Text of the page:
Green Rambles: Vintage Discoveries from the Rabbit Hole


One thing that never ceases to amaze me is the incredibly rich history of watchmaking. Whenever I have a spare moment, I like to go on sales platforms like eBay and simply browse. It often turns out to be a trip down the rabbit’s hole, as one search string leads to another, often discovering watches I have never seen before. I find it an excellent way to increase my knowledge and look further than the usual suspects. There are so many unique, even rare, vintage watches that can be found. Surprisingly, many can also be acquired with a relatively modest budget, as their rarity often goes hand in hand with unfortunate obscurity.

The latter also brings them into the vicious circle of the unknown, but people who don’t care about wearing an instantly recognizable timepiece can have a lot of fun with it. You might have to shed part of your ego because of this, but even that part of the process can be quite refreshing. One of my first discoveries this way was the Ernest Borel Cocktail many years ago. These so-called mystery watches have a disc in the middle, acting as its running seconds, that gives a kaleidoscopic effect. Powered by a manual wind movement, which in some models is even visible through a display back. They were quite popular back in the days as their wide variety of different sizes, case shapes, and kaleidoscopic discs testify. I would have never known if it wasn’t for a random search on eBay. I have deliberately not included a picture of an Ernest Borel Cocktail with this article as to invite you to the entrance of the rabbit’s hole by searching for one.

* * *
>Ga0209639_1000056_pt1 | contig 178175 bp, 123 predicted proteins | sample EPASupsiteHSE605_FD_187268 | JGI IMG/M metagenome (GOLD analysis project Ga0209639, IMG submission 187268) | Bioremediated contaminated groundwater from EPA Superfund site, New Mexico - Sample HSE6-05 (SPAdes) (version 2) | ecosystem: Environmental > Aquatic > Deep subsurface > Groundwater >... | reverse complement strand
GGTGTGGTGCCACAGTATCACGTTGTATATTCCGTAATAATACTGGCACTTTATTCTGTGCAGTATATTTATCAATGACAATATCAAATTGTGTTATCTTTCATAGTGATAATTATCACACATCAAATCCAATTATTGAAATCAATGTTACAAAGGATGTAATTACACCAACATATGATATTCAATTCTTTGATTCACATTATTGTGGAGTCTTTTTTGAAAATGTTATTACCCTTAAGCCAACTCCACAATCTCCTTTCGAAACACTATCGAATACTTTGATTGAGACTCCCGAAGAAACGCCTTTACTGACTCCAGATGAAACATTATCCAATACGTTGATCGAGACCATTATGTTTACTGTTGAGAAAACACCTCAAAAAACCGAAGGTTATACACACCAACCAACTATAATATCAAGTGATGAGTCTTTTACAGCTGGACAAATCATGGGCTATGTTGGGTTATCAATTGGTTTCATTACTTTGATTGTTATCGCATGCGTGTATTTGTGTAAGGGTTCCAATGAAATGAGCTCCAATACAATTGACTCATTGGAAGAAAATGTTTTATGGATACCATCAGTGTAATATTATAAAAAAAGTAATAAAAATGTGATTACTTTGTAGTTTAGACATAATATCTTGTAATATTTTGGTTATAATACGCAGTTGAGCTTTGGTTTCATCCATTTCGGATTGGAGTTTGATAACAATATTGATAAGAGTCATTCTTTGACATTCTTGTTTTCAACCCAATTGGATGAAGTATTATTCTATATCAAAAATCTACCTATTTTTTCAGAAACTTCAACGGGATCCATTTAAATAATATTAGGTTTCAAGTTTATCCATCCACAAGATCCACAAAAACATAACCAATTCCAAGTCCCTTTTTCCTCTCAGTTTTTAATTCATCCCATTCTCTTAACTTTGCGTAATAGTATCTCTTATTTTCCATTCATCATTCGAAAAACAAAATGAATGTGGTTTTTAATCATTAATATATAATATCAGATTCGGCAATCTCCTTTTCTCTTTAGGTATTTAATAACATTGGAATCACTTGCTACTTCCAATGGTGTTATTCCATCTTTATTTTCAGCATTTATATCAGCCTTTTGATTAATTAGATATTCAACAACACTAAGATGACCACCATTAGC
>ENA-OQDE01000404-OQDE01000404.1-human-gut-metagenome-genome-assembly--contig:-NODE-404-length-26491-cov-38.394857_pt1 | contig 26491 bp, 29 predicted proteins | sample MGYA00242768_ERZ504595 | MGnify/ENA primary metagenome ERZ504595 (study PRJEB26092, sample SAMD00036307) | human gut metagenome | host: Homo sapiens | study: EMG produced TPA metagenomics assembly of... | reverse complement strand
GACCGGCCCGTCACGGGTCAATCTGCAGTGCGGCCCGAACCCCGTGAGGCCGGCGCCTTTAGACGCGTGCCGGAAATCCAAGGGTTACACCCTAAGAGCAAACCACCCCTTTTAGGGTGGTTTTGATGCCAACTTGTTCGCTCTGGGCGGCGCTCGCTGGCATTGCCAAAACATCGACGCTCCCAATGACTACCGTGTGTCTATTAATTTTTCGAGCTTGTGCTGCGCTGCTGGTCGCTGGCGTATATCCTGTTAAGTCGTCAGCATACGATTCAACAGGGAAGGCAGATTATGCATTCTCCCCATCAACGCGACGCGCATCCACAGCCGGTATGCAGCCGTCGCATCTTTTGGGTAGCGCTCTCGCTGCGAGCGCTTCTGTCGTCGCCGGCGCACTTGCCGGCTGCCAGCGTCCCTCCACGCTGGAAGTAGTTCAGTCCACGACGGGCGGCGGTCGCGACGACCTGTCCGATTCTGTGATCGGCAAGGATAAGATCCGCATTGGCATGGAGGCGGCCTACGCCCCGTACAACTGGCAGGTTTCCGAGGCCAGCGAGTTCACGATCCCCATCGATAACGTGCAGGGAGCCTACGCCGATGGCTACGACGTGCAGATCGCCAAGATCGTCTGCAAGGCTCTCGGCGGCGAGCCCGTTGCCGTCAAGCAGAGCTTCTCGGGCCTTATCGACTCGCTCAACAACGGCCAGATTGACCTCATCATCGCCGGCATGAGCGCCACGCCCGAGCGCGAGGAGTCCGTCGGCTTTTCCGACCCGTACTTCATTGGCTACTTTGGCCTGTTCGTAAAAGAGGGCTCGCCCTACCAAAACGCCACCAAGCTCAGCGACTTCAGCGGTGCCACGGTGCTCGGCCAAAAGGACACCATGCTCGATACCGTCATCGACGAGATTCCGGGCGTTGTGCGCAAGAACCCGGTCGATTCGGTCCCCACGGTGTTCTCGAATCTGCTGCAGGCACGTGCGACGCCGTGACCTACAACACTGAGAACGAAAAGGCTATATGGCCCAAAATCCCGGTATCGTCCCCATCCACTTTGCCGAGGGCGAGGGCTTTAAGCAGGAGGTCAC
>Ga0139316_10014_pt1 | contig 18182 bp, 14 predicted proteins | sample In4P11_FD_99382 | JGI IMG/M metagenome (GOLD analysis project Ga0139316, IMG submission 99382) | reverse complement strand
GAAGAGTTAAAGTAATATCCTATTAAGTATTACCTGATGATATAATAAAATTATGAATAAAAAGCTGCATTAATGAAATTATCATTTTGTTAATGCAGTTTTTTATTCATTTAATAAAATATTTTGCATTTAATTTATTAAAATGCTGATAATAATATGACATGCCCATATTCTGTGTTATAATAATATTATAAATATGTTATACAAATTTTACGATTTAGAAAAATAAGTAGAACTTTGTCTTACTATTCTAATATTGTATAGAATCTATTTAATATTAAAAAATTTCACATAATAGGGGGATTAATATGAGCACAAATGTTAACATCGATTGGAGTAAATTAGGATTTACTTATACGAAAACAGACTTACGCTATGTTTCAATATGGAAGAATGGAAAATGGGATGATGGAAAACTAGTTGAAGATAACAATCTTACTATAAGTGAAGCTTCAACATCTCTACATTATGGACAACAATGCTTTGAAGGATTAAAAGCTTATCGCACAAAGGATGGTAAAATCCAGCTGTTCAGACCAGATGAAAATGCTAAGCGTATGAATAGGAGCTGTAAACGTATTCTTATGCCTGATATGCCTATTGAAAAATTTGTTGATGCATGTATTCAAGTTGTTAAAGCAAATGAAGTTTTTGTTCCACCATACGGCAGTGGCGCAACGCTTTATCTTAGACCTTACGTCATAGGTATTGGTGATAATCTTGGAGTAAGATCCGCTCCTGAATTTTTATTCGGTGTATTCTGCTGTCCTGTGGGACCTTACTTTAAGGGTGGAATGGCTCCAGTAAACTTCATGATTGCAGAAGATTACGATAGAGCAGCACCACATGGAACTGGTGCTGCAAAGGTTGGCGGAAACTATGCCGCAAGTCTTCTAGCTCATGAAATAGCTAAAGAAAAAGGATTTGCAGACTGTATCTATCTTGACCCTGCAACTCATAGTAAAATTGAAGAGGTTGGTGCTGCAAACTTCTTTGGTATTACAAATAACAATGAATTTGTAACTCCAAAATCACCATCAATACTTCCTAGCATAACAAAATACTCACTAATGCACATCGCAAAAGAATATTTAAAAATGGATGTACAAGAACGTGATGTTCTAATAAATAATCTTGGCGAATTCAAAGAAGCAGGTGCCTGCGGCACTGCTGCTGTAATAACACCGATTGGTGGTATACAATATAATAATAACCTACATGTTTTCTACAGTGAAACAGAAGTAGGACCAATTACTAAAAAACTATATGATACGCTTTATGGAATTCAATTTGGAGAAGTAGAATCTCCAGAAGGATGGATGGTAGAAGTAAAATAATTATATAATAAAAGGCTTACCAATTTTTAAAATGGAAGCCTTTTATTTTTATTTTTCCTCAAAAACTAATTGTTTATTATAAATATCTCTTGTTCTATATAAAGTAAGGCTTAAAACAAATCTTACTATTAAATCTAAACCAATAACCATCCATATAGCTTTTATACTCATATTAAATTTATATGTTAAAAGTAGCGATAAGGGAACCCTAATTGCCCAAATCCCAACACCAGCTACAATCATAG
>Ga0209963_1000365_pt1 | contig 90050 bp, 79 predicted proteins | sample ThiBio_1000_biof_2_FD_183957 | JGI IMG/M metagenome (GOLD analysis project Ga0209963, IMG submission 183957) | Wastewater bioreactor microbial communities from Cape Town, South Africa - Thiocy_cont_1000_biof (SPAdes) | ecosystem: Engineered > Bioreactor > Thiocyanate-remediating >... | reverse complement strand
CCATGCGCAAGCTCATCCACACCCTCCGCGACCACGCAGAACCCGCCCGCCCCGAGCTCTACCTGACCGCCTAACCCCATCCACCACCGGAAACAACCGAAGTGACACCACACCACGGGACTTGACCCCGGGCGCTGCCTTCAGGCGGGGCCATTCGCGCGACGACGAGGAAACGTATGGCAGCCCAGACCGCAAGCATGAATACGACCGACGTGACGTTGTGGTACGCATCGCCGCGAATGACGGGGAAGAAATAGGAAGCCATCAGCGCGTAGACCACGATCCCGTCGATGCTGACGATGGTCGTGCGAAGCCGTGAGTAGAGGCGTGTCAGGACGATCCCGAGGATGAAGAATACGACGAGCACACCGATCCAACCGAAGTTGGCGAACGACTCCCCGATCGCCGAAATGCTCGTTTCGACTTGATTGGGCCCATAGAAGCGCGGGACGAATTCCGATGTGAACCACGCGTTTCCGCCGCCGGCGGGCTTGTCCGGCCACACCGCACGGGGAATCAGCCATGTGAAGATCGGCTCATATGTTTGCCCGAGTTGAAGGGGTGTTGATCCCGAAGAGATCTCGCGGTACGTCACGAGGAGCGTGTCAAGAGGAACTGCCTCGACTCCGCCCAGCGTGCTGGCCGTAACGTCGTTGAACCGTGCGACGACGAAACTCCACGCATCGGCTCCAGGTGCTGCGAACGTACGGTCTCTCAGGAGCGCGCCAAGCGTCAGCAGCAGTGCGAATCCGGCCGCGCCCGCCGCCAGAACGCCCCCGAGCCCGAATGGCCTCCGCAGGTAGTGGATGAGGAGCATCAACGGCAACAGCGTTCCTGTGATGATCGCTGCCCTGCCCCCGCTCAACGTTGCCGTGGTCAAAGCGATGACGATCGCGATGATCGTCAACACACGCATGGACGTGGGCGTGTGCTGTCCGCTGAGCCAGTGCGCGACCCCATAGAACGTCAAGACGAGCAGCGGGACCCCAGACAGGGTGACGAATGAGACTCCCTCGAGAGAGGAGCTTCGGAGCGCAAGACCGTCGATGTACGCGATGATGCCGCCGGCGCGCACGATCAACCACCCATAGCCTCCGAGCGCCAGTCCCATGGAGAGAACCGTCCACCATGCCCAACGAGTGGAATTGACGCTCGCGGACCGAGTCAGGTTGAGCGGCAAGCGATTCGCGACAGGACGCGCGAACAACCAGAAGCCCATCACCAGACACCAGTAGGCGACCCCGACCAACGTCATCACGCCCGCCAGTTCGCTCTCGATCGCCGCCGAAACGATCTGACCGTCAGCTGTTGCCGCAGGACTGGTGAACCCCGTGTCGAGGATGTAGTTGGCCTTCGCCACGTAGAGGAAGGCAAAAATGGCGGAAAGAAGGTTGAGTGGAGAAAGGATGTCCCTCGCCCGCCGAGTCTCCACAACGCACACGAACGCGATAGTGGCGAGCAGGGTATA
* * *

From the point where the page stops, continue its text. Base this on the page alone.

Image courtesy of Analog/Shift.

I am cherishing this ritual by now, also because it is a constant reminder that the watch world is larger and richer than we can even imagine. While I am not in a position to purchase all the cool and interesting watches I find on these searches, I do have a segment in my collection dedicated to them. Surprisingly, such vintage discoveries get a significant amount of wrist time, and the fun I get out of them is most certainly not less than of the more commonly desired timepieces in my collection.

What’s an interesting watch you found following the “rabbit hole?” Let us know in the comments below!

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